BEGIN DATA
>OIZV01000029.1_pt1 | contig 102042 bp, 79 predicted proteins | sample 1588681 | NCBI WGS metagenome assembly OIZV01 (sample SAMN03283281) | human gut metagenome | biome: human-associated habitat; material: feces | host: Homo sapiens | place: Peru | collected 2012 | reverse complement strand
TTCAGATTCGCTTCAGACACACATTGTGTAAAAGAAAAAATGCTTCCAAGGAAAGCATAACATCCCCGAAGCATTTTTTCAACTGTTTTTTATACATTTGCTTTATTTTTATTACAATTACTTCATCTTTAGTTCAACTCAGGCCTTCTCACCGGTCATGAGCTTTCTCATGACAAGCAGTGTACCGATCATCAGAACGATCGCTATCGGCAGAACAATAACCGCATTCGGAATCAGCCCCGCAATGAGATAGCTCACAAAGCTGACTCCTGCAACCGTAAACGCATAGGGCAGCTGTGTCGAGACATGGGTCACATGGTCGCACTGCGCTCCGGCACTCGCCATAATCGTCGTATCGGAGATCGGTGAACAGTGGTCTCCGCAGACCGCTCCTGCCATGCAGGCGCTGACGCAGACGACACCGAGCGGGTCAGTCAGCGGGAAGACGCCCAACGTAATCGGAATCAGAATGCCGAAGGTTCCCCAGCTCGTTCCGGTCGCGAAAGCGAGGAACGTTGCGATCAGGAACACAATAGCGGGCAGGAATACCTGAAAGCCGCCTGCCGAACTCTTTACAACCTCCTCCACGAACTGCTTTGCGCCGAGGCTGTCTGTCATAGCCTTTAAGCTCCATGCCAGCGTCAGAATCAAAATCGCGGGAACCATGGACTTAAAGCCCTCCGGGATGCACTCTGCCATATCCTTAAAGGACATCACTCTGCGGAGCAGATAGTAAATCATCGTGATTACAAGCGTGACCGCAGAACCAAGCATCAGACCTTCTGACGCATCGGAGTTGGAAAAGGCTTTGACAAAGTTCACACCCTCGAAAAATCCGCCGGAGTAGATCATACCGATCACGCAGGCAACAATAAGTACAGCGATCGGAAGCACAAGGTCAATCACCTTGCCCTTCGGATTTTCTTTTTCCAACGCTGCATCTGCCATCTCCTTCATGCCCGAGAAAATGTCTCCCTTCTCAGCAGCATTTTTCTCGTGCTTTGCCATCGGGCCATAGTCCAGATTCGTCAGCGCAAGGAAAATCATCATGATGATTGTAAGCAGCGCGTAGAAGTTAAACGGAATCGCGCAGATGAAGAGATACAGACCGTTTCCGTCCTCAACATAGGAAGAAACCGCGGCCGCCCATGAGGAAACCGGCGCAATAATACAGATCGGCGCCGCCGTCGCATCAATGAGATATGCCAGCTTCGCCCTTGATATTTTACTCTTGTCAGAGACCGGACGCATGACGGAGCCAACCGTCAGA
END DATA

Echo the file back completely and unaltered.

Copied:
>OIZV01000029.1_pt1 | contig 102042 bp, 79 predicted proteins | sample 1588681 | NCBI WGS metagenome assembly OIZV01 (sample SAMN03283281) | human gut metagenome | biome: human-associated habitat; material: feces | host: Homo sapiens | place: Peru | collected 2012 | reverse complement strand
TTCAGATTCGCTTCAGACACACATTGTGTAAAAGAAAAAATGCTTCCAAGGAAAGCATAACATCCCCGAAGCATTTTTTCAACTGTTTTTTATACATTTGCTTTATTTTTATTACAATTACTTCATCTTTAGTTCAACTCAGGCCTTCTCACCGGTCATGAGCTTTCTCATGACAAGCAGTGTACCGATCATCAGAACGATCGCTATCGGCAGAACAATAACCGCATTCGGAATCAGCCCCGCAATGAGATAGCTCACAAAGCTGACTCCTGCAACCGTAAACGCATAGGGCAGCTGTGTCGAGACATGGGTCACATGGTCGCACTGCGCTCCGGCACTCGCCATAATCGTCGTATCGGAGATCGGTGAACAGTGGTCTCCGCAGACCGCTCCTGCCATGCAGGCGCTGACGCAGACGACACCGAGCGGGTCAGTCAGCGGGAAGACGCCCAACGTAATCGGAATCAGAATGCCGAAGGTTCCCCAGCTCGTTCCGGTCGCGAAAGCGAGGAACGTTGCGATCAGGAACACAATAGCGGGCAGGAATACCTGAAAGCCGCCTGCCGAACTCTTTACAACCTCCTCCACGAACTGCTTTGCGCCGAGGCTGTCTGTCATAGCCTTTAAGCTCCATGCCAGCGTCAGAATCAAAATCGCGGGAACCATGGACTTAAAGCCCTCCGGGATGCACTCTGCCATATCCTTAAAGGACATCACTCTGCGGAGCAGATAGTAAATCATCGTGATTACAAGCGTGACCGCAGAACCAAGCATCAGACCTTCTGACGCATCGGAGTTGGAAAAGGCTTTGACAAAGTTCACACCCTCGAAAAATCCGCCGGAGTAGATCATACCGATCACGCAGGCAACAATAAGTACAGCGATCGGAAGCACAAGGTCAATCACCTTGCCCTTCGGATTTTCTTTTTCCAACGCTGCATCTGCCATCTCCTTCATGCCCGAGAAAATGTCTCCCTTCTCAGCAGCATTTTTCTCGTGCTTTGCCATCGGGCCATAGTCCAGATTCGTCAGCGCAAGGAAAATCATCATGATGATTGTAAGCAGCGCGTAGAAGTTAAACGGAATCGCGCAGATGAAGAGATACAGACCGTTTCCGTCCTCAACATAGGAAGAAACCGCGGCCGCCCATGAGGAAACCGGCGCAATAATACAGATCGGCGCCGCCGTCGCATCAATGAGATATGCCAGCTTCGCCCTTGATATTTTACTCTTGTCAGAGACCGGACGCATGACGGAGCCAACCGTCAGA